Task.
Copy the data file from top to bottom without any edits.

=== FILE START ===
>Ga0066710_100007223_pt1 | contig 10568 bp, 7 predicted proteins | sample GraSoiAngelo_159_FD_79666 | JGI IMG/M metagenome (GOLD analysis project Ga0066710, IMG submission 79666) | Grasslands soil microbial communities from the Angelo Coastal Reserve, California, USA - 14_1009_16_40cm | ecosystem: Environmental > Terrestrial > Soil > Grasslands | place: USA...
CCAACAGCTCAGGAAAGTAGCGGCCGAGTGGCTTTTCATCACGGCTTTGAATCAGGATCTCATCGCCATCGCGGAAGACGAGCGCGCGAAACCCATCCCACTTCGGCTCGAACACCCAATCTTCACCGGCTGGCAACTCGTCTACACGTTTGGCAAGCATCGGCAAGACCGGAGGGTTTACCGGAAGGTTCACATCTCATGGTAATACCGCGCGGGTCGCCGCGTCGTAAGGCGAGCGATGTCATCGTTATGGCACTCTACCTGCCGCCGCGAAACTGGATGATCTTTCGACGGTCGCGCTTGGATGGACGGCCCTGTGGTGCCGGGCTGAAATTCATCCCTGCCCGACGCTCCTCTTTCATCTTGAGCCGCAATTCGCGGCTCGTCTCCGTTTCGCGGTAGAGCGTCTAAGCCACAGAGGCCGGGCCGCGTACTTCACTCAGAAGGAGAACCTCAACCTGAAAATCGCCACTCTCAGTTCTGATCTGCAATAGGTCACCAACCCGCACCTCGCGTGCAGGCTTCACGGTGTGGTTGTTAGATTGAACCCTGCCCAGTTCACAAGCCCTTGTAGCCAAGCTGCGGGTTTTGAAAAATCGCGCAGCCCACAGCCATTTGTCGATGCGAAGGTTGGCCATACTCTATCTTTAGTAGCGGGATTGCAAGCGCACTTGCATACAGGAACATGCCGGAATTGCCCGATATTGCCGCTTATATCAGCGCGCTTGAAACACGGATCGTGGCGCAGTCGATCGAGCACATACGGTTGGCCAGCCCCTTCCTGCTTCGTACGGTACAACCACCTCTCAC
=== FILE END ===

>Ga0066710_100007223_pt1 | contig 10568 bp, 7 predicted proteins | sample GraSoiAngelo_159_FD_79666 | JGI IMG/M metagenome (GOLD analysis project Ga0066710, IMG submission 79666) | Grasslands soil microbial communities from the Angelo Coastal Reserve, California, USA - 14_1009_16_40cm | ecosystem: Environmental > Terrestrial > Soil > Grasslands | place: USA...
CCAACAGCTCAGGAAAGTAGCGGCCGAGTGGCTTTTCATCACGGCTTTGAATCAGGATCTCATCGCCATCGCGGAAGACGAGCGCGCGAAACCCATCCCACTTCGGCTCGAACACCCAATCTTCACCGGCTGGCAACTCGTCTACACGTTTGGCAAGCATCGGCAAGACCGGAGGGTTTACCGGAAGGTTCACATCTCATGGTAATACCGCGCGGGTCGCCGCGTCGTAAGGCGAGCGATGTCATCGTTATGGCACTCTACCTGCCGCCGCGAAACTGGATGATCTTTCGACGGTCGCGCTTGGATGGACGGCCCTGTGGTGCCGGGCTGAAATTCATCCCTGCCCGACGCTCCTCTTTCATCTTGAGCCGCAATTCGCGGCTCGTCTCCGTTTCGCGGTAGAGCGTCTAAGCCACAGAGGCCGGGCCGCGTACTTCACTCAGAAGGAGAACCTCAACCTGAAAATCGCCACTCTCAGTTCTGATCTGCAATAGGTCACCAACCCGCACCTCGCGTGCAGGCTTCACGGTGTGGTTGTTAGATTGAACCCTGCCCAGTTCACAAGCCCTTGTAGCCAAGCTGCGGGTTTTGAAAAATCGCGCAGCCCACAGCCATTTGTCGATGCGAAGGTTGGCCATACTCTATCTTTAGTAGCGGGATTGCAAGCGCACTTGCATACAGGAACATGCCGGAATTGCCCGATATTGCCGCTTATATCAGCGCGCTTGAAACACGGATCGTGGCGCAGTCGATCGAGCACATACGGTTGGCCAGCCCCTTCCTGCTTCGTACGGTACAACCACCTCTCAC